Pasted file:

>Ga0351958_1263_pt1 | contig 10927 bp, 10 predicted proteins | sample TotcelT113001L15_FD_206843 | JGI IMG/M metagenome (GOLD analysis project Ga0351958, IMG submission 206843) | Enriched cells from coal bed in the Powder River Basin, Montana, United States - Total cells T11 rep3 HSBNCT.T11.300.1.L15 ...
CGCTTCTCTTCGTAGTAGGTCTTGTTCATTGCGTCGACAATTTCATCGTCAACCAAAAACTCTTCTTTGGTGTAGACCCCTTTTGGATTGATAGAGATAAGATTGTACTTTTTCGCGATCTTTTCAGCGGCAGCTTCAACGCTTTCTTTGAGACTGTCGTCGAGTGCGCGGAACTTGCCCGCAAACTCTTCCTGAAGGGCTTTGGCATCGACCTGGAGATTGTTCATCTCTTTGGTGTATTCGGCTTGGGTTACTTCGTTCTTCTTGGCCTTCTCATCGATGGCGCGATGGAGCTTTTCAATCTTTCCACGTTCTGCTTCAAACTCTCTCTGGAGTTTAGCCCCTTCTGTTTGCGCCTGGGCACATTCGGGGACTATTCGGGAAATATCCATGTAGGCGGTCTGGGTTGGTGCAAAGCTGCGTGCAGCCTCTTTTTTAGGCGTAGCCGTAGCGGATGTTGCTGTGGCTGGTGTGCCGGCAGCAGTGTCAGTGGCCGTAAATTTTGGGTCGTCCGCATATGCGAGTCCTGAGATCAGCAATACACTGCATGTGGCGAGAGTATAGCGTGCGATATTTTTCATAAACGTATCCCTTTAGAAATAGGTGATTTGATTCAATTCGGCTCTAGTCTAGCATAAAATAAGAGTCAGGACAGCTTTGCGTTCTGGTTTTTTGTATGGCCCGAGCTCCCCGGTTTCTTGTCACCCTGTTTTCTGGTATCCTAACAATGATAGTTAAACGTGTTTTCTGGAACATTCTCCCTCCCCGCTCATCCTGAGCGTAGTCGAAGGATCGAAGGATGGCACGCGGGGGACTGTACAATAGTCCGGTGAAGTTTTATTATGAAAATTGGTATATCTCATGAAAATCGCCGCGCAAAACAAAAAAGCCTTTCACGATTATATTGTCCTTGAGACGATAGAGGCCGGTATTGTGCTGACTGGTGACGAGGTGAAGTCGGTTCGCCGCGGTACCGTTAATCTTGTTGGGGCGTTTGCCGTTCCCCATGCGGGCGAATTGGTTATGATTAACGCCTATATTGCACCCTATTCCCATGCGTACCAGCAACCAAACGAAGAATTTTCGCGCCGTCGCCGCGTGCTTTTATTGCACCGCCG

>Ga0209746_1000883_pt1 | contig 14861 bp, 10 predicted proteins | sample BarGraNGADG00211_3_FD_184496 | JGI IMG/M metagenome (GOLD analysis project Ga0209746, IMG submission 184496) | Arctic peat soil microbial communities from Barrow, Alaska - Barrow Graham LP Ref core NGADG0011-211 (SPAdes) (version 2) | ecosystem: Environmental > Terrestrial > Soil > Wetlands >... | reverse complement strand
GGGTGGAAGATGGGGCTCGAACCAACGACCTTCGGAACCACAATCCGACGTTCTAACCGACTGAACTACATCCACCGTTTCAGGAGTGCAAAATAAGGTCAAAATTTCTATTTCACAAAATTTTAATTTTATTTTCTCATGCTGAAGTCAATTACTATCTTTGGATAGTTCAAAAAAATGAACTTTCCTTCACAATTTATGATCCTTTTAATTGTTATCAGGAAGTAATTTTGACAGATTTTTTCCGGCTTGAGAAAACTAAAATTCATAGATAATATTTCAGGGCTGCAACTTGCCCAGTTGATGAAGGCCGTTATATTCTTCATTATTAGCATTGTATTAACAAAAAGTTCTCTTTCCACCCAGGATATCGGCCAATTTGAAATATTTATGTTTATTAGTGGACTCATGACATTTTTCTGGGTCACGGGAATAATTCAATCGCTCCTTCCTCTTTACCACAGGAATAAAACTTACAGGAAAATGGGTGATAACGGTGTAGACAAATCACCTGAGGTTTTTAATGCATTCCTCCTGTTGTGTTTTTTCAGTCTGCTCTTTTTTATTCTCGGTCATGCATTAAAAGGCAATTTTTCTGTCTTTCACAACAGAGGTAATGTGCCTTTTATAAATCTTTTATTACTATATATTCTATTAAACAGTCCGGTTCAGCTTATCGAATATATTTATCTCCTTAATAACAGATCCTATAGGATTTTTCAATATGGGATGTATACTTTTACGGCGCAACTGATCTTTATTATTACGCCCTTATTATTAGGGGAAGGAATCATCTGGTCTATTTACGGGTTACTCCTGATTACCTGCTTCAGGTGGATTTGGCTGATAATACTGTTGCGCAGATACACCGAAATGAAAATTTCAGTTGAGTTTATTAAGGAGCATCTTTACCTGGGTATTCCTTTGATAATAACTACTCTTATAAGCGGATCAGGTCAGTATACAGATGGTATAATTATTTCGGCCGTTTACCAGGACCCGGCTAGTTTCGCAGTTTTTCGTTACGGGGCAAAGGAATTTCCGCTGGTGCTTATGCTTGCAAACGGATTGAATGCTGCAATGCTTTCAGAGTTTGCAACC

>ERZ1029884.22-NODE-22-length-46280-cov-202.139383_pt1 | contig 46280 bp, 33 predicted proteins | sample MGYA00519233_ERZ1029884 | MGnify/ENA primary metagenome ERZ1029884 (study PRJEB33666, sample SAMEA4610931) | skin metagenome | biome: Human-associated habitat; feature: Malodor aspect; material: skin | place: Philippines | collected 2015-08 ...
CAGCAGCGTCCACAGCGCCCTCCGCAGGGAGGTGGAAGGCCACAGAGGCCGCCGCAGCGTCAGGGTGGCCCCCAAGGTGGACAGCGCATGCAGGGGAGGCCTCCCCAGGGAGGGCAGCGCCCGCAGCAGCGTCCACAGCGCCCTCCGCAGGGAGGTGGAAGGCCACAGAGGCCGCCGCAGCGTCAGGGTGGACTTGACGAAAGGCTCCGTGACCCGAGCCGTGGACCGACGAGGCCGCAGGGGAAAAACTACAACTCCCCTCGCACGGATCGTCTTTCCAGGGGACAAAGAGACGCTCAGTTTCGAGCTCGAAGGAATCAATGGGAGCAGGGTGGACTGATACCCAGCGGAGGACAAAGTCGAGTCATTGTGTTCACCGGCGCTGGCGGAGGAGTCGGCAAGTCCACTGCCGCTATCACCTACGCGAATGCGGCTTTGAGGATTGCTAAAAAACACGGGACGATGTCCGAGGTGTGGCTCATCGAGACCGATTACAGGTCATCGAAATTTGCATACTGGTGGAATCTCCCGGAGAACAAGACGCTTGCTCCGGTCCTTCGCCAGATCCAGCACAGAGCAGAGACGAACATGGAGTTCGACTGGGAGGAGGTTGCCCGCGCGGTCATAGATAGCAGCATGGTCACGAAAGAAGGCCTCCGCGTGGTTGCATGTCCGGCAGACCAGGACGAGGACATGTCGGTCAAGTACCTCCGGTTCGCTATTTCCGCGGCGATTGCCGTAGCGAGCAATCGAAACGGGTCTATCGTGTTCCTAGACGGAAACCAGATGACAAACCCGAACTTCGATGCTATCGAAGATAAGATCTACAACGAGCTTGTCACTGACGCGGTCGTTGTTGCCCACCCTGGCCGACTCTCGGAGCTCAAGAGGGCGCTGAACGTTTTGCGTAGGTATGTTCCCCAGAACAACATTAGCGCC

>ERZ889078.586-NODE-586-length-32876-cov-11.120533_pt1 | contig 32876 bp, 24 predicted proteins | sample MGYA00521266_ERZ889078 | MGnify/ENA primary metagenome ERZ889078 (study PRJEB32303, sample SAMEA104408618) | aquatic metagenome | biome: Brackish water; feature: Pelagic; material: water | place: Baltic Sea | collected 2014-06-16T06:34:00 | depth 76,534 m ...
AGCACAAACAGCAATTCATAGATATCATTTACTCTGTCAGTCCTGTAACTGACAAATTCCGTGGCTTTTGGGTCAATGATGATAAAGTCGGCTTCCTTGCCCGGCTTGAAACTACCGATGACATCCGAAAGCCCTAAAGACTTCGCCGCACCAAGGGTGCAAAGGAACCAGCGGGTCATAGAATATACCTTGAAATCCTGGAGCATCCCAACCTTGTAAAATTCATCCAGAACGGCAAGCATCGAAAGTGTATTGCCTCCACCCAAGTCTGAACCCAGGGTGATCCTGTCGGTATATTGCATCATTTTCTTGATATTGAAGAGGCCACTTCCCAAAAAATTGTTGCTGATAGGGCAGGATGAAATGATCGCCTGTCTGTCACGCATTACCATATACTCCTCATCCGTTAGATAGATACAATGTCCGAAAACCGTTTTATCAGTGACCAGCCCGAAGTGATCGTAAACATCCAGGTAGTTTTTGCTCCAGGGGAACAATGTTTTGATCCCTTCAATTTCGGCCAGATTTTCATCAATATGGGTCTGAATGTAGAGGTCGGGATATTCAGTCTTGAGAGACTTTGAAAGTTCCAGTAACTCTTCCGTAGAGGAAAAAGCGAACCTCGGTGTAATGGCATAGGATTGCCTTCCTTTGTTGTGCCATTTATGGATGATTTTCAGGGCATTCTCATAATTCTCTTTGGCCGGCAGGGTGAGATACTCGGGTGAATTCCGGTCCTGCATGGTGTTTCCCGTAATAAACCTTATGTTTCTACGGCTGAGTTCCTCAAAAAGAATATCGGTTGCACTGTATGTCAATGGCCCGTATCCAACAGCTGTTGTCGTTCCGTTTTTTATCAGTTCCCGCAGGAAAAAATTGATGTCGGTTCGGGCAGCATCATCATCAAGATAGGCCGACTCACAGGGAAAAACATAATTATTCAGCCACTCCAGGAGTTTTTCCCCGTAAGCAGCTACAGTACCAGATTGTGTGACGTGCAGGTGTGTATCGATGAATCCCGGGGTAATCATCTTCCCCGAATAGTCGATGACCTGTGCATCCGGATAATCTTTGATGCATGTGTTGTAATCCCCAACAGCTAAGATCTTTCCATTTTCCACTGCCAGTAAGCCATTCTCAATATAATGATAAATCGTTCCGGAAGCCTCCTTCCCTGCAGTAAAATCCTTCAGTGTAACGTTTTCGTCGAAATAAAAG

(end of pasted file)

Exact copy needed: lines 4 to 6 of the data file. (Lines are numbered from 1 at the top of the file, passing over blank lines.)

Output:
GGGTGGAAGATGGGGCTCGAACCAACGACCTTCGGAACCACAATCCGACGTTCTAACCGACTGAACTACATCCACCGTTTCAGGAGTGCAAAATAAGGTCAAAATTTCTATTTCACAAAATTTTAATTTTATTTTCTCATGCTGAAGTCAATTACTATCTTTGGATAGTTCAAAAAAATGAACTTTCCTTCACAATTTATGATCCTTTTAATTGTTATCAGGAAGTAATTTTGACAGATTTTTTCCGGCTTGAGAAAACTAAAATTCATAGATAATATTTCAGGGCTGCAACTTGCCCAGTTGATGAAGGCCGTTATATTCTTCATTATTAGCATTGTATTAACAAAAAGTTCTCTTTCCACCCAGGATATCGGCCAATTTGAAATATTTATGTTTATTAGTGGACTCATGACATTTTTCTGGGTCACGGGAATAATTCAATCGCTCCTTCCTCTTTACCACAGGAATAAAACTTACAGGAAAATGGGTGATAACGGTGTAGACAAATCACCTGAGGTTTTTAATGCATTCCTCCTGTTGTGTTTTTTCAGTCTGCTCTTTTTTATTCTCGGTCATGCATTAAAAGGCAATTTTTCTGTCTTTCACAACAGAGGTAATGTGCCTTTTATAAATCTTTTATTACTATATATTCTATTAAACAGTCCGGTTCAGCTTATCGAATATATTTATCTCCTTAATAACAGATCCTATAGGATTTTTCAATATGGGATGTATACTTTTACGGCGCAACTGATCTTTATTATTACGCCCTTATTATTAGGGGAAGGAATCATCTGGTCTATTTACGGGTTACTCCTGATTACCTGCTTCAGGTGGATTTGGCTGATAATACTGTTGCGCAGATACACCGAAATGAAAATTTCAGTTGAGTTTATTAAGGAGCATCTTTACCTGGGTATTCCTTTGATAATAACTACTCTTATAAGCGGATCAGGTCAGTATACAGATGGTATAATTATTTCGGCCGTTTACCAGGACCCGGCTAGTTTCGCAGTTTTTCGTTACGGGGCAAAGGAATTTCCGCTGGTGCTTATGCTTGCAAACGGATTGAATGCTGCAATGCTTTCAGAGTTTGCAACC

>ERZ1029884.22-NODE-22-length-46280-cov-202.139383_pt1 | contig 46280 bp, 33 predicted proteins | sample MGYA00519233_ERZ1029884 | MGnify/ENA primary metagenome ERZ1029884 (study PRJEB33666, sample SAMEA4610931) | skin metagenome | biome: Human-associated habitat; feature: Malodor aspect; material: skin | place: Philippines | collected 2015-08 ...
CAGCAGCGTCCACAGCGCCCTCCGCAGGGAGGTGGAAGGCCACAGAGGCCGCCGCAGCGTCAGGGTGGCCCCCAAGGTGGACAGCGCATGCAGGGGAGGCCTCCCCAGGGAGGGCAGCGCCCGCAGCAGCGTCCACAGCGCCCTCCGCAGGGAGGTGGAAGGCCACAGAGGCCGCCGCAGCGTCAGGGTGGACTTGACGAAAGGCTCCGTGACCCGAGCCGTGGACCGACGAGGCCGCAGGGGAAAAACTACAACTCCCCTCGCACGGATCGTCTTTCCAGGGGACAAAGAGACGCTCAGTTTCGAGCTCGAAGGAATCAATGGGAGCAGGGTGGACTGATACCCAGCGGAGGACAAAGTCGAGTCATTGTGTTCACCGGCGCTGGCGGAGGAGTCGGCAAGTCCACTGCCGCTATCACCTACGCGAATGCGGCTTTGAGGATTGCTAAAAAACACGGGACGATGTCCGAGGTGTGGCTCATCGAGACCGATTACAGGTCATCGAAATTTGCATACTGGTGGAATCTCCCGGAGAACAAGACGCTTGCTCCGGTCCTTCGCCAGATCCAGCACAGAGCAGAGACGAACATGGAGTTCGACTGGGAGGAGGTTGCCCGCGCGGTCATAGATAGCAGCATGGTCACGAAAGAAGGCCTCCGCGTGGTTGCATGTCCGGCAGACCAGGACGAGGACATGTCGGTCAAGTACCTCCGGTTCGCTATTTCCGCGGCGATTGCCGTAGCGAGCAATCGAAACGGGTCTATCGTGTTCCTAGACGGAAACCAGATGACAAACCCGAACTTCGATGCTATCGAAGATAAGATCTACAACGAGCTTGTCACTGACGCGGTCGTTGTTGCCCACCCTGGCCGACTCTCGGAGCTCAAGAGGGCGCTGAACGTTTTGCGTAGGTATGTTCCCCAGAACAACATTAGCGCC